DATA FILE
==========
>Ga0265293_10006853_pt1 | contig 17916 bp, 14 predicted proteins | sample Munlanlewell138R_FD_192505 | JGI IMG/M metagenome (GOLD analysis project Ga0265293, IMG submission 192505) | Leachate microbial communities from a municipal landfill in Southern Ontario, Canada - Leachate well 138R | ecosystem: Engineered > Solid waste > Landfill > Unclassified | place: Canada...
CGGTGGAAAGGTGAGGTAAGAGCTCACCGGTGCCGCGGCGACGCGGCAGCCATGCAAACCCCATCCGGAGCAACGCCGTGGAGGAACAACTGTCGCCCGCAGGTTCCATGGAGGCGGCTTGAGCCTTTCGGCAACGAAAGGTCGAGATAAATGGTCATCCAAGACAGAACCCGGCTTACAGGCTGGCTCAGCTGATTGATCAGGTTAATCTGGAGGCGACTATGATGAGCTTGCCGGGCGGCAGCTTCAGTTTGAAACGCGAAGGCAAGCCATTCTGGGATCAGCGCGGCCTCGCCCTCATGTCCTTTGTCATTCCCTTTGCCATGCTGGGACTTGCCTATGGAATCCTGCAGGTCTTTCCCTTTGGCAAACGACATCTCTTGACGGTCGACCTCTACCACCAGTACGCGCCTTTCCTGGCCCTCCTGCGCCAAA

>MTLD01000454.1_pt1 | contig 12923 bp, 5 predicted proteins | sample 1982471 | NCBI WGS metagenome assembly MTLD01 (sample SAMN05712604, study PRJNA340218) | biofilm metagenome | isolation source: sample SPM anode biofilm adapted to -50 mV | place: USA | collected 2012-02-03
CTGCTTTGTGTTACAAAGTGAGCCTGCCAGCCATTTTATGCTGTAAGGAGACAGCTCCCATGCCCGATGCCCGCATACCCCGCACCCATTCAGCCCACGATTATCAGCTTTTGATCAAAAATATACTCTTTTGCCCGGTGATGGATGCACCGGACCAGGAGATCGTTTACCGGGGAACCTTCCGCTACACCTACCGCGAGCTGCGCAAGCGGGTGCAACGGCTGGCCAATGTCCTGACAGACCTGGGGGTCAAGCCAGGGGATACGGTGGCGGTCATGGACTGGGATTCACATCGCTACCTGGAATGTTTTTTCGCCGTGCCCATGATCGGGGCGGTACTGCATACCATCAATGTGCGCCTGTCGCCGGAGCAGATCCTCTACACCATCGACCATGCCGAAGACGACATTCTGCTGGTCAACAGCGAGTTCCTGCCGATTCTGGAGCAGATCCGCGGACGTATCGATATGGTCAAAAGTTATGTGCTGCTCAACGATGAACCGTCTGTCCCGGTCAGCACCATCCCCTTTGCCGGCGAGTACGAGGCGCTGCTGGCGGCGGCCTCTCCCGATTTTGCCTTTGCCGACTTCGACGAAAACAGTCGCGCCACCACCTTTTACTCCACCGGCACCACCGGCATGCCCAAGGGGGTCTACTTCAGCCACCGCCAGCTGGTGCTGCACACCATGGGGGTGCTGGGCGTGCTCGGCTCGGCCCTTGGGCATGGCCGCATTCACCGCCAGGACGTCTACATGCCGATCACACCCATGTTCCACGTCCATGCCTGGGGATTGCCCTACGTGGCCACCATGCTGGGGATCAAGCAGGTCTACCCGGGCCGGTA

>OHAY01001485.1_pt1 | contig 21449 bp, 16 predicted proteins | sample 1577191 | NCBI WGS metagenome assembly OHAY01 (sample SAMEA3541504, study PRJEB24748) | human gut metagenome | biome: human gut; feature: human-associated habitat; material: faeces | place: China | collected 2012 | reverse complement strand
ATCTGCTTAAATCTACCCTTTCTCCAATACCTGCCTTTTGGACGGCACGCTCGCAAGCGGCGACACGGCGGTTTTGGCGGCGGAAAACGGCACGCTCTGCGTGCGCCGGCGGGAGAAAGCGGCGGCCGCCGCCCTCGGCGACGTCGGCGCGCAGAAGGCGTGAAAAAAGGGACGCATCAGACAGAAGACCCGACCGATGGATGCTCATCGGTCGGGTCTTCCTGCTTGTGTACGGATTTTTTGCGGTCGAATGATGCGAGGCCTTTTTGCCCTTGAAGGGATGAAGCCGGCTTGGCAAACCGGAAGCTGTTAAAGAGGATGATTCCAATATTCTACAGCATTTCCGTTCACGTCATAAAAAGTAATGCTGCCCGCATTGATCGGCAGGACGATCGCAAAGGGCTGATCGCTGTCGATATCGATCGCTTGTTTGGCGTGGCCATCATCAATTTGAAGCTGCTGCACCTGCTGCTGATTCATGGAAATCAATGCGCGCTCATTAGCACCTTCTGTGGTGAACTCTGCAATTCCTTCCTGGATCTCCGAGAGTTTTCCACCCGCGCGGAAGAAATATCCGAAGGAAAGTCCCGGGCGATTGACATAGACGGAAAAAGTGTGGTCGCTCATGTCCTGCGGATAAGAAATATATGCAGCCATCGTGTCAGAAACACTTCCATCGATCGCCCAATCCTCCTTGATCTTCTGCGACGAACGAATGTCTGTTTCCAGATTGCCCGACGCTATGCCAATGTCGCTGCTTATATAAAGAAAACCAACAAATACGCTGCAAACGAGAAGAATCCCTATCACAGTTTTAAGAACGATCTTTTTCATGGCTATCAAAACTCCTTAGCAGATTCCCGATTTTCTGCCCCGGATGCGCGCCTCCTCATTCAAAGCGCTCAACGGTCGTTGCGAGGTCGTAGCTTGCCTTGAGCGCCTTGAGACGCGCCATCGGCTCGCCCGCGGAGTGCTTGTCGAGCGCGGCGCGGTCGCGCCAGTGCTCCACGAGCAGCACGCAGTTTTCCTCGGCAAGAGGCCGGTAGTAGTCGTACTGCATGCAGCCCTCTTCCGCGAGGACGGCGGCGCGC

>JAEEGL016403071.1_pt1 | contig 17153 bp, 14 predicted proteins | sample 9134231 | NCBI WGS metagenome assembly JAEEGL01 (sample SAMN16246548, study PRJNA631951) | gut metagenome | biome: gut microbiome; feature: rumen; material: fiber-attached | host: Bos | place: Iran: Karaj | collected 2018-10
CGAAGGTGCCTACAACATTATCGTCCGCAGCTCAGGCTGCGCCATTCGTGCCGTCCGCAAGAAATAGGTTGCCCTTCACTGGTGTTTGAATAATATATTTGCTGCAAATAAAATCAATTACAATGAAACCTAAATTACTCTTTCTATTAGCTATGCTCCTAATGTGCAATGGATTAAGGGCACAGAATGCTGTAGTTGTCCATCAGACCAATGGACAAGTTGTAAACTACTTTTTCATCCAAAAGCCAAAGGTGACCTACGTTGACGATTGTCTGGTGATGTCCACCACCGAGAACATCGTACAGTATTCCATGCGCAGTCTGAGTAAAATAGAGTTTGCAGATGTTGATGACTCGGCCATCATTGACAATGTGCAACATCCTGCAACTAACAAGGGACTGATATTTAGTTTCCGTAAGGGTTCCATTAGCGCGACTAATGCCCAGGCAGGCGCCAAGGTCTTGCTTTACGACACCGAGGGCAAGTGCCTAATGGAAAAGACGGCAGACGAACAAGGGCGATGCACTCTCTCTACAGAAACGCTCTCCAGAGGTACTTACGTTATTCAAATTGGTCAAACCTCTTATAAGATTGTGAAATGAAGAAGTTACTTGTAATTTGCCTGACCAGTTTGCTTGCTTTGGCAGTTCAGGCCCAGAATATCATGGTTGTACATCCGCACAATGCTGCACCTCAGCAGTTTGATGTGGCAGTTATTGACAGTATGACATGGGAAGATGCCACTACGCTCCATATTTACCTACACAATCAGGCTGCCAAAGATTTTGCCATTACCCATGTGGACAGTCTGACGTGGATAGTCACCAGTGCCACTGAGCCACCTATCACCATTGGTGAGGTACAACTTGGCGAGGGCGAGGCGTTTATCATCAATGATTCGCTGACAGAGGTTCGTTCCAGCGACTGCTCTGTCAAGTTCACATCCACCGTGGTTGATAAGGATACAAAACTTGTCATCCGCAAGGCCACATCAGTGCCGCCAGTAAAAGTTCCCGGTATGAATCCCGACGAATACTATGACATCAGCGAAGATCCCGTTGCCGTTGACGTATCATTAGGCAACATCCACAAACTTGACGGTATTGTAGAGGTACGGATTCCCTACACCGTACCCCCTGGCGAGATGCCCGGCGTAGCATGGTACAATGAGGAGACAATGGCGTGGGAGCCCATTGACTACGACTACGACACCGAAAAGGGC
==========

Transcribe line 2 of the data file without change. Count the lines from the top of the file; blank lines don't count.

CGGTGGAAAGGTGAGGTAAGAGCTCACCGGTGCCGCGGCGACGCGGCAGCCATGCAAACCCCATCCGGAGCAACGCCGTGGAGGAACAACTGTCGCCCGCAGGTTCCATGGAGGCGGCTTGAGCCTTTCGGCAACGAAAGGTCGAGATAAATGGTCATCCAAGACAGAACCCGGCTTACAGGCTGGCTCAGCTGATTGATCAGGTTAATCTGGAGGCGACTATGATGAGCTTGCCGGGCGGCAGCTTCAGTTTGAAACGCGAAGGCAAGCCATTCTGGGATCAGCGCGGCCTCGCCCTCATGTCCTTTGTCATTCCCTTTGCCATGCTGGGACTTGCCTATGGAATCCTGCAGGTCTTTCCCTTTGGCAAACGACATCTCTTGACGGTCGACCTCTACCACCAGTACGCGCCTTTCCTGGCCCTCCTGCGCCAAA